As spring comes to the fore, and the bluebells show their colours in the south facing hedgerows - racing against the unfurling of the fresh green leaves that will eclipse them in the coming weeks - quiet places are now filled with birdsong, sending coded messages over our heads, in more than one sense. The glow of the more intense light picks out the glinting of mica in the granite blocks that built an old farm, long ago, and I find myself pausing to wonder at the strength and ancient machinery and methods that must have been employed to roll these huge blocks in to the semblance of a dwelling. Before - long before - they were incorporated here, they must have rolled some distance from the nearby granite promontory of Carn Brea, and lain in fields of grazing livestock, or have been used to improvise a rough wall.
I pass this old farmhouse - present on even the oldest maps, and giving its name to the surrounding estate - when I walk to meet my son from school. Whenever I have a few extra minutes in the schedule, I enjoy this little detour. I enjoy seeing it in the sun, when the stone glints with silver and orange-red staining of iron; and it looks wonderful in the rain, when the shade of the walls have more contrast, and the largest blocks seem to grow in size and dominance, and the grass that runs up to the back of it shines brilliant green.
The large bulk of the farmhouse is now converted in to multiple dwellings, and the area at the front has been adapted to accommodate cars. Gravel now lies where I imagine a vegetable garden used to be, and the incursion of these little granitic morsels is out of kilter with the much grander blocks that make up the house. New houses have grown up all around, separated from the farmhouse by a block-paved road, and I often muse that the people living in the new houses have a much nicer view (of the farmhouse) than the inhabitants of the beautiful old farm!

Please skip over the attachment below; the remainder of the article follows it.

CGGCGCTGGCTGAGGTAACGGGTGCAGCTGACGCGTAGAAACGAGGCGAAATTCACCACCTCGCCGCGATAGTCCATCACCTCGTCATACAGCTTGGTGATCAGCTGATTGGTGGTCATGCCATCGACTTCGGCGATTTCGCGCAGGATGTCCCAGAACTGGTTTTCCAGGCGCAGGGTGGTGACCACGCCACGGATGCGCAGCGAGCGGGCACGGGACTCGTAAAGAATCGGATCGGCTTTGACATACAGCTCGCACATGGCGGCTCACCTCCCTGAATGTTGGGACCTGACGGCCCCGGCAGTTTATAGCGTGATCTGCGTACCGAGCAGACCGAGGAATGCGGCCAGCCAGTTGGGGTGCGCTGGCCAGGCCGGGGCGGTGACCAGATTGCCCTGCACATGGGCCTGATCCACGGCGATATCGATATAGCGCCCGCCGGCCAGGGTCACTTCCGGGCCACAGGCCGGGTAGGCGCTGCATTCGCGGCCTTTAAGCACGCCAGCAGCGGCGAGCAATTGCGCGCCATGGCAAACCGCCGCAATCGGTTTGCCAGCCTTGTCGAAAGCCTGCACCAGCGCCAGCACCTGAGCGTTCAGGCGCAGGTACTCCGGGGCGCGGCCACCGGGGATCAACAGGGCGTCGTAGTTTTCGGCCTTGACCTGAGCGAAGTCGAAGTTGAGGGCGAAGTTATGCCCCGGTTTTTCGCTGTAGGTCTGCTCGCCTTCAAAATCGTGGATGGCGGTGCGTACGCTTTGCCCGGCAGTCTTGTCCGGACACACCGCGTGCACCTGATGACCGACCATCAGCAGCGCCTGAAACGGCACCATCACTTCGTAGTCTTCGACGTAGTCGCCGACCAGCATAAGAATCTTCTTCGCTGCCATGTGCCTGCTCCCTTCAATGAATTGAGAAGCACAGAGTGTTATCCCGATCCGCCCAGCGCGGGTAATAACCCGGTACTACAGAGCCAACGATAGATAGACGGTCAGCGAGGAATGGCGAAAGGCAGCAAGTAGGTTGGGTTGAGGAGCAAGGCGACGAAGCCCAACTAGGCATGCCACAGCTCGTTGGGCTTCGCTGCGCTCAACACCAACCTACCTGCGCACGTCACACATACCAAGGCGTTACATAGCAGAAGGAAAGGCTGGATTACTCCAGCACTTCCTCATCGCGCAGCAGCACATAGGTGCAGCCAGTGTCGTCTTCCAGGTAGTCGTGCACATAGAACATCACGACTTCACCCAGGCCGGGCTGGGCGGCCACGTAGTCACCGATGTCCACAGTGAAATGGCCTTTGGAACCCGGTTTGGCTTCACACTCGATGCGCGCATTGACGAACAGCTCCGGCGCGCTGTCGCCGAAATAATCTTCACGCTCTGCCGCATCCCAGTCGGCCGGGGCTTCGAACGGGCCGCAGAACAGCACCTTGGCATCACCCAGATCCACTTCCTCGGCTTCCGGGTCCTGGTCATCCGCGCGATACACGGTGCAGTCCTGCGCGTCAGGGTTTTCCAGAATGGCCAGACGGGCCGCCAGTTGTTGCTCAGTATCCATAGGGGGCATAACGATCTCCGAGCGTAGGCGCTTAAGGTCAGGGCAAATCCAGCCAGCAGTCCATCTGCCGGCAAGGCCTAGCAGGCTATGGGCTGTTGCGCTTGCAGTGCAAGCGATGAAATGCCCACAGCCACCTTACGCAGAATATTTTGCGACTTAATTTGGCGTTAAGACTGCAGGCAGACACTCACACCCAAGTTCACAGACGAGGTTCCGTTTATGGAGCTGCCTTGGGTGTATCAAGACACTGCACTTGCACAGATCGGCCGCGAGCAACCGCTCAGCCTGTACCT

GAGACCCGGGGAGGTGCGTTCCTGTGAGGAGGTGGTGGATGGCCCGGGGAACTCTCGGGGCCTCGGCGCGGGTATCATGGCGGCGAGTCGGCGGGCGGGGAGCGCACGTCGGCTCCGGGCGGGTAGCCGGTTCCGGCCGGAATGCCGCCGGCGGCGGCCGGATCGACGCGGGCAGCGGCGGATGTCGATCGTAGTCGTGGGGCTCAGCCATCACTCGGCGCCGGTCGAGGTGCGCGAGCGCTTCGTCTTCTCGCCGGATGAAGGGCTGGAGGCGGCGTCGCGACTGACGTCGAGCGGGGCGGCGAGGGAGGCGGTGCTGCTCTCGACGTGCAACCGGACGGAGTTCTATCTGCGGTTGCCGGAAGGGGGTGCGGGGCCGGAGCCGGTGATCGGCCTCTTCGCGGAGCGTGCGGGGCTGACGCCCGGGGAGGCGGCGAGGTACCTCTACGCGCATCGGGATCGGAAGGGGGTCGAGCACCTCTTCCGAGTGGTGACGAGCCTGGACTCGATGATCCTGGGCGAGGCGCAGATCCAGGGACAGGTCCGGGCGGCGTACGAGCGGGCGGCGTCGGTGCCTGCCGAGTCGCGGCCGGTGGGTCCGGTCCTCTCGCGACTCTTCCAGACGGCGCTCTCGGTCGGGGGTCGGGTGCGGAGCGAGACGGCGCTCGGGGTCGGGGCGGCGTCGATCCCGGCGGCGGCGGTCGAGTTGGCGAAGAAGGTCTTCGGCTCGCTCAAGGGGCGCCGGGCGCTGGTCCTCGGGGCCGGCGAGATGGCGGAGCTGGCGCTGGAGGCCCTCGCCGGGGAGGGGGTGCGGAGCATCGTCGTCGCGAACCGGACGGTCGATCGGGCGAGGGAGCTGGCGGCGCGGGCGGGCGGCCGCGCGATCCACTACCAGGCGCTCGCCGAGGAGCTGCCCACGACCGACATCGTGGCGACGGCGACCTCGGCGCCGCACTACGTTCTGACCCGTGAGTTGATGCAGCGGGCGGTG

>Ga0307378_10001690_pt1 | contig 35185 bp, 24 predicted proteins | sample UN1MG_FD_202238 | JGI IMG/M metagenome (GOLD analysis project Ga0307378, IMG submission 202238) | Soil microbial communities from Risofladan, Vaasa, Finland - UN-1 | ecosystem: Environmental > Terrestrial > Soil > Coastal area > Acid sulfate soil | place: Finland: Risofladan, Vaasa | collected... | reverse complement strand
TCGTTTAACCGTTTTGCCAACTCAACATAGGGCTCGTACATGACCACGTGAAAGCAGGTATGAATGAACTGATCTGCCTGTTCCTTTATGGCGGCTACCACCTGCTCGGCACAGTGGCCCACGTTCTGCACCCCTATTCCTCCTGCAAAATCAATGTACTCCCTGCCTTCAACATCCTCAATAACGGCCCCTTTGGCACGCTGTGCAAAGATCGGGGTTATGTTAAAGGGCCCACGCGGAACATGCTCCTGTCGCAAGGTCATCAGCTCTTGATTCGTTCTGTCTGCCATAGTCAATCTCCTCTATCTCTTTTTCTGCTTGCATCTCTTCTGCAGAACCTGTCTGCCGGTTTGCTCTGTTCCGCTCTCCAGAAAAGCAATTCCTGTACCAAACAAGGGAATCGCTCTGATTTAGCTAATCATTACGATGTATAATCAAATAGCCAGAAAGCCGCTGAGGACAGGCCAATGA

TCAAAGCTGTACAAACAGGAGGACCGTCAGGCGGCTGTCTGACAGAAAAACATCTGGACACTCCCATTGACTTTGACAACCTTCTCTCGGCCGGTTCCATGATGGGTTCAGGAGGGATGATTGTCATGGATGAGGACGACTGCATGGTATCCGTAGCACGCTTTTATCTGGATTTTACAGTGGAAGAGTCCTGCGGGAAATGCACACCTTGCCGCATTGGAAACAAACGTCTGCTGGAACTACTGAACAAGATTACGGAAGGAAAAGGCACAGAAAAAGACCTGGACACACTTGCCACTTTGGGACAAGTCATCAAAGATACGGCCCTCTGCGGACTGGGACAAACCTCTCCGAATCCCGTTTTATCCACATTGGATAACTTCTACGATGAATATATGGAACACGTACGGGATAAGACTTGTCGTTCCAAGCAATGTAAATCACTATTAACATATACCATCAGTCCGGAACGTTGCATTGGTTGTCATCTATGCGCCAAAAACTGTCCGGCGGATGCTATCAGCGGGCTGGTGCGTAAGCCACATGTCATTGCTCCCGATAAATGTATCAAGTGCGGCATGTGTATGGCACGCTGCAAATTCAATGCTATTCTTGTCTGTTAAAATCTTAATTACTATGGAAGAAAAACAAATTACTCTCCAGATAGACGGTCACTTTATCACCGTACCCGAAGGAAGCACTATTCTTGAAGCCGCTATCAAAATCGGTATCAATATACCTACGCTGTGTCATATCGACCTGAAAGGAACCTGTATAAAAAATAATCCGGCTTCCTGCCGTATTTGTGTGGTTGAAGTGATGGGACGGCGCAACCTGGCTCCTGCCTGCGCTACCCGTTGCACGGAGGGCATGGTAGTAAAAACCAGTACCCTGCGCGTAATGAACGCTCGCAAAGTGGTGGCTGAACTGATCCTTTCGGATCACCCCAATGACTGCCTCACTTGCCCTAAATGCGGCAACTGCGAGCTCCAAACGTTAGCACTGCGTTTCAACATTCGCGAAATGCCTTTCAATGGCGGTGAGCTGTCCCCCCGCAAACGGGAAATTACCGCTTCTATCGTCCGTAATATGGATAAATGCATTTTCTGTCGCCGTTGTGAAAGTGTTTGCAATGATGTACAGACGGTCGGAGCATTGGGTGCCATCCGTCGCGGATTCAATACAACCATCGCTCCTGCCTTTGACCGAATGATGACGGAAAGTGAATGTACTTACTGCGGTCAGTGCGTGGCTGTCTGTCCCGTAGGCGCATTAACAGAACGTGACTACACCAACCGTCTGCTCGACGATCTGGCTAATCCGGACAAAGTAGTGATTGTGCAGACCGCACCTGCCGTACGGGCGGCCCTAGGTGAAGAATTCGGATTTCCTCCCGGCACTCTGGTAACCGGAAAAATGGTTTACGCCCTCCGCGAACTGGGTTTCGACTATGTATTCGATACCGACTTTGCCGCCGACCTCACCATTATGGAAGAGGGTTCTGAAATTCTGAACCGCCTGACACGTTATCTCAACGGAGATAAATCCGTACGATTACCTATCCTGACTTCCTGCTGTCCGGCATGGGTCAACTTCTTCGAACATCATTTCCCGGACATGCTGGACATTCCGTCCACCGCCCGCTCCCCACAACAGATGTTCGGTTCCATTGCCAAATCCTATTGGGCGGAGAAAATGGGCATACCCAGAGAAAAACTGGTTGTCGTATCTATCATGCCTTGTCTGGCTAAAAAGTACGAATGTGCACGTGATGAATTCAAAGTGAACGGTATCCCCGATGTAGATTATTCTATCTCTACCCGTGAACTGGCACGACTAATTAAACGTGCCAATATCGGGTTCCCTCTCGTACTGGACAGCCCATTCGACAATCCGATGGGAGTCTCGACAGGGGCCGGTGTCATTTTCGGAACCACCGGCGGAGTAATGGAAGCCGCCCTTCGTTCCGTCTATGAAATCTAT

Is it whimsical and unhelpful to daydream of how this area used to look? Is it churlish to resent the presence of houses that are doubtless cherished and hospitable homes to numerous families? I hope not, for I can't help but indulge in some time-travel whenever I pass this way. Though the need for houses is obviously greater now, with a much larger population than this area had three hundred years ago, I can't help but see these changes as ex-changes: we are increasing the habitations for humans at the expense of the space left for wildlife, and consequently decreasing our own opportunities to interact with the natural world. The small mammals -hedgehogs, foxes, badgers and stoats - that would have been frequent cohabitants of this area even one hundred years ago, now seem exotic to us: exotic, defined as 'coming from somewhere else'. And those areas of 'else' are shrinking, and becoming less connected, further damaging the potential for populations of these native mammals to persist.
Making the environment where we live increasingly human-centric may seem, superficially, sensible; after all, Homo Sapien is the top-predator, and there are lots of us. But the decrease in diversity is a loss to us, as much as it is to the communities of nature that we displace; we deprive ourselves of a sense of place in a web of life, and as hedgerows disappear and are replaced by walls, we erode our connection with the changing seasons and the thrill of sudden, startled birdsong as we pass by.